Had a phone conversation last week with a young man who has just accepted a pastoral call to serve in his first church. He asked if I could recommend a few practical books related to the pastoral ministry.
I’ve created this brief list to share with him. Many more might be added but here are five with a brief annotation that I have found helpful (listed In a-b-c order by author):
Charles Bridges, The Christian Ministry with An Inquiry into the Causes of its Inefficiency (Banner of Truth, 1830, 2006).
Bridges (1794-1869) was an evangelical leader in the Church of England. This book shares valuable practical pastoral wisdom in everything from preaching sermons to pastoral work with various kinds of people. It is also filled with pithy aphoristic statements that will lodge in the mind. Example: “Believe—wait—work—are the watchwords of the Ministry” (179).
John Keith Davies, The Local Church: A Living Body (Evangelical Press, 2001).
Davies (d. 1991) served for over thirty-seven years as a Baptist pastor and church planter in Wales. This is technically a book on ecclesiology or even a practical manual on church order, but it also has much, necessarily, to say about the work of pastoral ministry. Davies extols especially the advantages of ministry within the small church. For my full review of this book, look here.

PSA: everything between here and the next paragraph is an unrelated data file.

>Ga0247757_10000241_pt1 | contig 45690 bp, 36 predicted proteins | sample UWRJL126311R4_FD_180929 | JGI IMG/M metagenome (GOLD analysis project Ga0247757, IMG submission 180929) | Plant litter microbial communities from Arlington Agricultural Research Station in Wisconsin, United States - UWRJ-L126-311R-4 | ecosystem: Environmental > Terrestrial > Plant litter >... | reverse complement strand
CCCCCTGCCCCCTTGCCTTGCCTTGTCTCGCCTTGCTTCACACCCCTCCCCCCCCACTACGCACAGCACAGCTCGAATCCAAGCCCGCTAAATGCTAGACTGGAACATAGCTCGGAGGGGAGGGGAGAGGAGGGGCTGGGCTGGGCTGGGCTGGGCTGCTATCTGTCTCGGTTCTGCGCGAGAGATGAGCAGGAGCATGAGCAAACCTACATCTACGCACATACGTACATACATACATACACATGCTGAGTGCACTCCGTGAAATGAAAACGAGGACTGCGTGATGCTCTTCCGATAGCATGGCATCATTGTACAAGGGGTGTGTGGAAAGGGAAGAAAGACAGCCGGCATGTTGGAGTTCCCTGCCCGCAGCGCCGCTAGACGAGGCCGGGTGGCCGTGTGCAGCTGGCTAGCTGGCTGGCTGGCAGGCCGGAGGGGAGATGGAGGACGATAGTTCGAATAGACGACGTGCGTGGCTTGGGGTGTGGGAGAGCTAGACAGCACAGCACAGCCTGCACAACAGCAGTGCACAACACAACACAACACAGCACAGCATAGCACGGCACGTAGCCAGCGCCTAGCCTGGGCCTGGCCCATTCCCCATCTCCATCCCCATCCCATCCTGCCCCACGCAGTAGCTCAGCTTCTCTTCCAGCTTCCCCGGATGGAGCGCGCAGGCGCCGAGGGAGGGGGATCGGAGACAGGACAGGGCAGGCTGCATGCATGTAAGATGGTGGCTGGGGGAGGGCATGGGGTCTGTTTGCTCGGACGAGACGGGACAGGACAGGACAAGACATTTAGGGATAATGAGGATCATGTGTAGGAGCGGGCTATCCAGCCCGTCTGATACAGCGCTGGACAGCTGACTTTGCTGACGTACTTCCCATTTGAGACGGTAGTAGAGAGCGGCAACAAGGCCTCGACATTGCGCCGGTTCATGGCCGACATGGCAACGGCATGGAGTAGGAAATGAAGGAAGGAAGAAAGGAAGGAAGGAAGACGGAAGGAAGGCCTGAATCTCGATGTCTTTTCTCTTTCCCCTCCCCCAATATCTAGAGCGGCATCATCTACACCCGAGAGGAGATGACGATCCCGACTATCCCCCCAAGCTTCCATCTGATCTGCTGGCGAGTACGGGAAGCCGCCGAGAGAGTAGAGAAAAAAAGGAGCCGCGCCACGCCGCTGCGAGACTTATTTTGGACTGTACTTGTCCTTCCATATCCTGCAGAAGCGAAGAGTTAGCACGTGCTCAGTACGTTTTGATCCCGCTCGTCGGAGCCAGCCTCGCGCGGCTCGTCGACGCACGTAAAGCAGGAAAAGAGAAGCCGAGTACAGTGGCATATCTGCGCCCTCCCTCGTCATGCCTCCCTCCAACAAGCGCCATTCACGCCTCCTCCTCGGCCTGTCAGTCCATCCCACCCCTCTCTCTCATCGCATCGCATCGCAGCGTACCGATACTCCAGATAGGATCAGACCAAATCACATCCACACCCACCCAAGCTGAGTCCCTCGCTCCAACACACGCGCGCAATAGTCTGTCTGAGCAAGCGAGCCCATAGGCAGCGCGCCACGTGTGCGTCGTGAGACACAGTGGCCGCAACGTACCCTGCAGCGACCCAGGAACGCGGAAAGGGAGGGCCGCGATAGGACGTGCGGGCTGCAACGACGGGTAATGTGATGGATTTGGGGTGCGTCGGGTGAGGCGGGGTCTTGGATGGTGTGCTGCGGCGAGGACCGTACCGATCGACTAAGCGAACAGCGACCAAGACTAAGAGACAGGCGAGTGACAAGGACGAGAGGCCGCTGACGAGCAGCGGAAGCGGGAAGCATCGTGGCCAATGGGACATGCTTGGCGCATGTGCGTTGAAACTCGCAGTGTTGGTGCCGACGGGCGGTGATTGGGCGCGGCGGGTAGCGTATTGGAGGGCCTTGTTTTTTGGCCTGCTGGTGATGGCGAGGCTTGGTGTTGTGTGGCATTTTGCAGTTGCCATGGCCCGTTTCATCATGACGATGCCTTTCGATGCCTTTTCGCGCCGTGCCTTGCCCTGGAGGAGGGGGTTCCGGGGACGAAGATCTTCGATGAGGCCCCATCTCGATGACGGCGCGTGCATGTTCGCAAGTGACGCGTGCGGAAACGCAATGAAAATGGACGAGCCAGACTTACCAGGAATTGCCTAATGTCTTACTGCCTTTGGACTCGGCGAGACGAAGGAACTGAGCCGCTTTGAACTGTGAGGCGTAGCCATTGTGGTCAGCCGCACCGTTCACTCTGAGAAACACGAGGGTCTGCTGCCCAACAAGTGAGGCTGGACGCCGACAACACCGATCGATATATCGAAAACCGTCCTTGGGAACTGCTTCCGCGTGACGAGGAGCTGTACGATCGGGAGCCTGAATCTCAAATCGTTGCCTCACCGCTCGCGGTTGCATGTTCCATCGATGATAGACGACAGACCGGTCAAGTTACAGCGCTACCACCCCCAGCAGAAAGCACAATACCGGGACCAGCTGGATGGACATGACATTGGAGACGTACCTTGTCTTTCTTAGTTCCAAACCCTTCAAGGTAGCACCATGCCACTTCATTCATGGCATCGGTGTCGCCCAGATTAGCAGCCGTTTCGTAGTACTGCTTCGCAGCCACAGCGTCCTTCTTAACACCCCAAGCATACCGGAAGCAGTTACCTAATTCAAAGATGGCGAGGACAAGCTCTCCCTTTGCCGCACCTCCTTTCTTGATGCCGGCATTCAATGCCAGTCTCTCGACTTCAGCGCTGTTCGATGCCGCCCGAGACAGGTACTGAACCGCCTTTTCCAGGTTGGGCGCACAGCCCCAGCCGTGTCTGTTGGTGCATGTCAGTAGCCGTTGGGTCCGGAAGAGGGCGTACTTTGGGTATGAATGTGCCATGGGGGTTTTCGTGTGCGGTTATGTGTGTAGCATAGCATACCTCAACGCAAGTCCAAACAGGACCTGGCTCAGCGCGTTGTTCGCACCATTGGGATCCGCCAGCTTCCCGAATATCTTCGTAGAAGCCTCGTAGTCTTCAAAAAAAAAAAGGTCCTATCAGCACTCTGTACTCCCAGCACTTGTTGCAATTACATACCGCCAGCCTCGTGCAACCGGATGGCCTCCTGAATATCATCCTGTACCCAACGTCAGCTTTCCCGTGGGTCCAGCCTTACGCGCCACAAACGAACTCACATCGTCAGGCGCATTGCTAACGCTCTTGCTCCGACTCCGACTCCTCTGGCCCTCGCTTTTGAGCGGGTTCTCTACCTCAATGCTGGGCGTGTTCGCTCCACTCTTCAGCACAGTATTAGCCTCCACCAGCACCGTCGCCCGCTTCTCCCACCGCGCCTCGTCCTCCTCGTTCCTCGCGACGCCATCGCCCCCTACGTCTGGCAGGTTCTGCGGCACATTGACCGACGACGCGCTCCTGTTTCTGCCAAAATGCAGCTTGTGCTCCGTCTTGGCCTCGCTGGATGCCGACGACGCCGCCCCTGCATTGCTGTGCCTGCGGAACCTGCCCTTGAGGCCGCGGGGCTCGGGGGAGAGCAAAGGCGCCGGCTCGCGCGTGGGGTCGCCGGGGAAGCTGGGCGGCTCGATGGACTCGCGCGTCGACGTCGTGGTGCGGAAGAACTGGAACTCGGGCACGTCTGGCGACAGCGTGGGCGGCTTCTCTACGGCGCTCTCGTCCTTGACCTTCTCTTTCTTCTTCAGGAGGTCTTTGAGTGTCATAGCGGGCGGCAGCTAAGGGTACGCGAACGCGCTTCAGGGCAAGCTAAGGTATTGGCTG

Charles Spurgeon, Lectures to My Students, Complete and Unabridged (Zondervan, 1954 reprint).
These lectures were delivered by Spurgeon (1834-1892), the “Prince of Preachers,” to the students at the Preachers’ College in London. Though the content is sometimes uneven, it includes classic essays addressing topics like dealing with personal discouragement and despondency (“The Minister’s Fainting Fits”) and dealing with both praise and criticism (“The Blind Eye and the Deaf Ear”).
William Still, Dying to Live (Christian Focus, 1991).
William Still (1911-1997 was the “bachelor minister” at the Gilcomston Church of Scotland in Aberdeen from 1945-1997. This autobiography addresses the lows (the week seven of his elders resigned and attendance plummeted) and highs (the joys of seeing fruit and spiritual growth driven through expository preaching, alongside work with students and children) of his unusually long and fruitful ministry in one congregation. Though I list only this work of autobiography (or biography) I commend this genre to aspiring pastors.
William Still, The Work of the Pastor (Christian Focus, 1984, 2001).
This book consists of five lectures presented by Still at an Intervarsity Christian Fellowship student conference in 1964. It is easy to digest and brimming with sagacious insights. Example: “We are so eager, we want a short training and a long ministry. Jesus has thirty years’ training and three years’ ministry” (143).